Surgery (band)

From Wikipedia, the free encyclopedia
Jump to navigation Jump to search
Surgery band.jpeg
Background information
Origin Hartford, Connecticut, United States
Genres Noise rock
Years active 1987–1995
Labels Amphetamine Reptile
Past members Scott Kleber
John Lachapelle
John Leamy
Sean McDonnell

Surgery was an American noise rock band formed in 1987 by Scott Kleber, John Lachapelle, John Leamy and Sean McDonnell in Syracuse, New York, and released two full-length albums and two EPs before ending with the sudden death of singer Sean McDonnell.


Surgery was formed at Syracuse University in 1987.[1] They released their debut EP "Souleater" on the short-lived Circuit Records in 1989 before releasing their full length debut Nationwide through Amphetamine Reptile, a label known for its noisy, abrasive acts, in 1990. The band released the EP Trim, 9th Ward High Roller in 1993, which presented tighter musicianship coupled more straightforward approach to their sound.[2] With the help of Kim Gordon, Trim found its way into the hands of Atlantic Records, who liked the band enough to sign them to the label.[1] Through Atlantic, the band released their second album Shimmer in 1994 with the intention of touring extensively to broaden their fan base.

On January 7, 1995, McDonnell suffered a severe asthma attack and went into a comatose state. He was admitted to Brooklyn Hospital and died four days later.[3] Tom Hazelmyer, founder of Amphetamine Reptile Records and a close friend of McDonnell, felt that his excessive partying and active nightlife had contributed to his death.[4] Feeling unable to continue, the remaining members of Surgery decided to part ways.[5]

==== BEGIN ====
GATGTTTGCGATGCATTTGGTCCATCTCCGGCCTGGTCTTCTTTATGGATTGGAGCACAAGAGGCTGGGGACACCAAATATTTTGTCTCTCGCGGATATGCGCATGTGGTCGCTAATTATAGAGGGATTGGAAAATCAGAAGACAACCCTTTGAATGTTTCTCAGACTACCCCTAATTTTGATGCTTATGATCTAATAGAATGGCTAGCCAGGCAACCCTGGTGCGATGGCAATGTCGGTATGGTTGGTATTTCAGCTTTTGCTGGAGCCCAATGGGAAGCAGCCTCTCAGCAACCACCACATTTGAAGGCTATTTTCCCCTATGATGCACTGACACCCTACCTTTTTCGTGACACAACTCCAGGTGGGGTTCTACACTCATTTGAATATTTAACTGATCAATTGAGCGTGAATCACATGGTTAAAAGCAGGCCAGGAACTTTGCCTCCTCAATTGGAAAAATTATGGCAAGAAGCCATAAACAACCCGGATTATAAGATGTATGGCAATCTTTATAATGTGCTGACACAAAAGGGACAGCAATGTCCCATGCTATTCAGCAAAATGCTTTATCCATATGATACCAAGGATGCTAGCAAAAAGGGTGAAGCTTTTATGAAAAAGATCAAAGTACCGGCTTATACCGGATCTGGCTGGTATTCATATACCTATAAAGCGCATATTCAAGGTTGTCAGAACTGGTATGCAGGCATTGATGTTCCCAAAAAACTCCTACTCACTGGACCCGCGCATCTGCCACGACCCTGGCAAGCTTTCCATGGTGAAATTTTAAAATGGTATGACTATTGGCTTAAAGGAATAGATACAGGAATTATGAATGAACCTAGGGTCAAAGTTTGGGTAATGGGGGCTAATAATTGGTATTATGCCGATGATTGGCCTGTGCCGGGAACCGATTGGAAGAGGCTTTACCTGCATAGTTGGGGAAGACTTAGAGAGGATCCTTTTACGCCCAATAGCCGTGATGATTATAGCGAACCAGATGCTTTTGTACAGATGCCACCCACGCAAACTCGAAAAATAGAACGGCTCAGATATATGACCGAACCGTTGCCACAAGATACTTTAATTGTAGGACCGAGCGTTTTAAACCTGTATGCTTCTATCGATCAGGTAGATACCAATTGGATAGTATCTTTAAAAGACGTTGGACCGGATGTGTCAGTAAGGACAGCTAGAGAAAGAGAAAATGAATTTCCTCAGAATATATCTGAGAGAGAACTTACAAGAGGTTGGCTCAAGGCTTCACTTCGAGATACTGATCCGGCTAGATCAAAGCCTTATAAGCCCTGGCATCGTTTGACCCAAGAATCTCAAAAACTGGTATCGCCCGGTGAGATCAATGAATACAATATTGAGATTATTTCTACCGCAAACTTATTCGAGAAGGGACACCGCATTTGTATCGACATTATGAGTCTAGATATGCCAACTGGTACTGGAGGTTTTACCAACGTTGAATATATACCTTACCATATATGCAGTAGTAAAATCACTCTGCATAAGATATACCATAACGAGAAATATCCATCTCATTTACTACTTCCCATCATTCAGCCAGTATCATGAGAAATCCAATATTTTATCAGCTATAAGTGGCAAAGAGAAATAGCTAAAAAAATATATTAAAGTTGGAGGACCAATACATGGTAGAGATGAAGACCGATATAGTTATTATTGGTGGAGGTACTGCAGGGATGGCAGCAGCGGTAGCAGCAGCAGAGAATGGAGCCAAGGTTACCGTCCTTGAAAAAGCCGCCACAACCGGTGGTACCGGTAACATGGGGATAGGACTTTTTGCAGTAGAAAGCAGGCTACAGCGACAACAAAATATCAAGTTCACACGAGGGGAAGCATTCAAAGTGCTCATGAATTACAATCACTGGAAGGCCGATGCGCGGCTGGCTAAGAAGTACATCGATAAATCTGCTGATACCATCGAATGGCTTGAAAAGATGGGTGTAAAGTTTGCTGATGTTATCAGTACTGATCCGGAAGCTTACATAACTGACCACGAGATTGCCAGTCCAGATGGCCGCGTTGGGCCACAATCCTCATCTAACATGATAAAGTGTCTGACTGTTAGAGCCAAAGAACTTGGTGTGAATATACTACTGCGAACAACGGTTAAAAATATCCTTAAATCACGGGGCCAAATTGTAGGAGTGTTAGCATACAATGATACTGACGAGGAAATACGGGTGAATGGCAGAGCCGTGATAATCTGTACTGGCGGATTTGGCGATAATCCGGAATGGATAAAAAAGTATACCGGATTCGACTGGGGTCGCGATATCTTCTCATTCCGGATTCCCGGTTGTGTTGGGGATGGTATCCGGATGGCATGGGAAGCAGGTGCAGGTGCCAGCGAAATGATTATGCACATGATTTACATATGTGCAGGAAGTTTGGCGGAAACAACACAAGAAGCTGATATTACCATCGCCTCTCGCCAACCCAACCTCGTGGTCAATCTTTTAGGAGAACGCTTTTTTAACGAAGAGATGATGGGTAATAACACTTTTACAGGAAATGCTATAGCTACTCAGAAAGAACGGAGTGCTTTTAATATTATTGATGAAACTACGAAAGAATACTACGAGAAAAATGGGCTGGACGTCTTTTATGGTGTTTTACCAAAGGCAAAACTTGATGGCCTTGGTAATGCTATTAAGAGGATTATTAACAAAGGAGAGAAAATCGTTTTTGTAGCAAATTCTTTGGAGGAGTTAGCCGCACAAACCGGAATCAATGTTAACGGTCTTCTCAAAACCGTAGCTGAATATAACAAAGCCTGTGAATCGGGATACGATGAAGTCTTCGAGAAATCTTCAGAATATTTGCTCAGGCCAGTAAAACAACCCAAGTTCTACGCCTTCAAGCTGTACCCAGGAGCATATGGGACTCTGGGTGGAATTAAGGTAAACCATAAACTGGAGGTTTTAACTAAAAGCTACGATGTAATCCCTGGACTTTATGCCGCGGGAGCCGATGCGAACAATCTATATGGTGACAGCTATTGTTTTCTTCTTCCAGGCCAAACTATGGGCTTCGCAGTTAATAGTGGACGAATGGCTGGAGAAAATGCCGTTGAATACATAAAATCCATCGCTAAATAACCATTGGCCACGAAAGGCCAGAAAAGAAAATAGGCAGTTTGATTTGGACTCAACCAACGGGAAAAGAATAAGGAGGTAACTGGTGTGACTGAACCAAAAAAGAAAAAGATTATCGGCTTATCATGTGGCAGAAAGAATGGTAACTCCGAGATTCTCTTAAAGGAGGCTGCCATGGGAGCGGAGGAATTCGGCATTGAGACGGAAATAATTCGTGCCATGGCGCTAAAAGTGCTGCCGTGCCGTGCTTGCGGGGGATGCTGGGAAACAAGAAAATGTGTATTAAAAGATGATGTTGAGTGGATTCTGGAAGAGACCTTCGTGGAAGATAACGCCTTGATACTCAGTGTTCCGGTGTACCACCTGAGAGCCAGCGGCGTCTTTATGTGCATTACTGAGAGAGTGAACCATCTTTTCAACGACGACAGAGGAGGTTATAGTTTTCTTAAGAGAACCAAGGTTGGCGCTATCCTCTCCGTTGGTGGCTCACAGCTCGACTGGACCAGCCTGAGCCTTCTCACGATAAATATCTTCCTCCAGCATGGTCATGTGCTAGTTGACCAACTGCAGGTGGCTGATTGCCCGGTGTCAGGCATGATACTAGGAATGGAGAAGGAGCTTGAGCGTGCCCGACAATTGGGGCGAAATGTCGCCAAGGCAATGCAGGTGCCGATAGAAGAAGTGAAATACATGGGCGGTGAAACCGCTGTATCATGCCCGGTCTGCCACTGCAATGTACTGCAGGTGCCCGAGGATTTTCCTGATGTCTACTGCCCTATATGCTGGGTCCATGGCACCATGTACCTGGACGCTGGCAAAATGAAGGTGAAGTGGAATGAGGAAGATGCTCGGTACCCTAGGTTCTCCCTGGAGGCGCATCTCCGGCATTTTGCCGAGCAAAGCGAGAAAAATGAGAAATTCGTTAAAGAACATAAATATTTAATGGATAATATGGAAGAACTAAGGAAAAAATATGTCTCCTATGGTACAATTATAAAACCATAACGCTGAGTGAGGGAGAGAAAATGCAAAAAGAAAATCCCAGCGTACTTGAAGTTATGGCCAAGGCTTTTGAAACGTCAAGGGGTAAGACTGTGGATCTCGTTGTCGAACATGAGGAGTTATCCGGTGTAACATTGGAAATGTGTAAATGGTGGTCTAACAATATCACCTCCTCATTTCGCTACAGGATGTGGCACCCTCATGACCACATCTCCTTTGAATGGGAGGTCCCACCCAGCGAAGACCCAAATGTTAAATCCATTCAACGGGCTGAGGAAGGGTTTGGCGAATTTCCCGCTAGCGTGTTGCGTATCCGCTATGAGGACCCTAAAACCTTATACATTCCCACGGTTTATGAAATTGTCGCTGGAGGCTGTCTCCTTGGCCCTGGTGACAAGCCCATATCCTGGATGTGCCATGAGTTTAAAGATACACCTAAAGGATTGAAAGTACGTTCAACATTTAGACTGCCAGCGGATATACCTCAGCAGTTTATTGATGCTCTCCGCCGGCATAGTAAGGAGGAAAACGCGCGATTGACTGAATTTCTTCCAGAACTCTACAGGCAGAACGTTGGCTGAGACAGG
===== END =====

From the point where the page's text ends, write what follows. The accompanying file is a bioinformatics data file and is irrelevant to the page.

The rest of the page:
Studio albums


  1. ^ a b Turner, Tom (July 25, 1994). "Surgery Hacks Out a Brighter Summer". 59 (156). The Daily Cougar. Retrieved May 21, 2013. 
  2. ^ Aaron, Charles (September 1993). "Singles: Stolar Tracks". 9 (6). Spin: 132. Retrieved May 21, 2013. 
  3. ^ Talevski, Nick (2010). Rock Obituaries: Knocking on Heaven's Door. Omnibus Press. p. 409. Retrieved March 22, 2013. 
  4. ^ Prindle, Mark (September 2005). "Tom Hazelmyer - 2005". Retrieved June 8, 2013. 
  5. ^ Kellman, Andy. "Surgery". Allmusic. Retrieved March 22, 2013. 

External links[edit]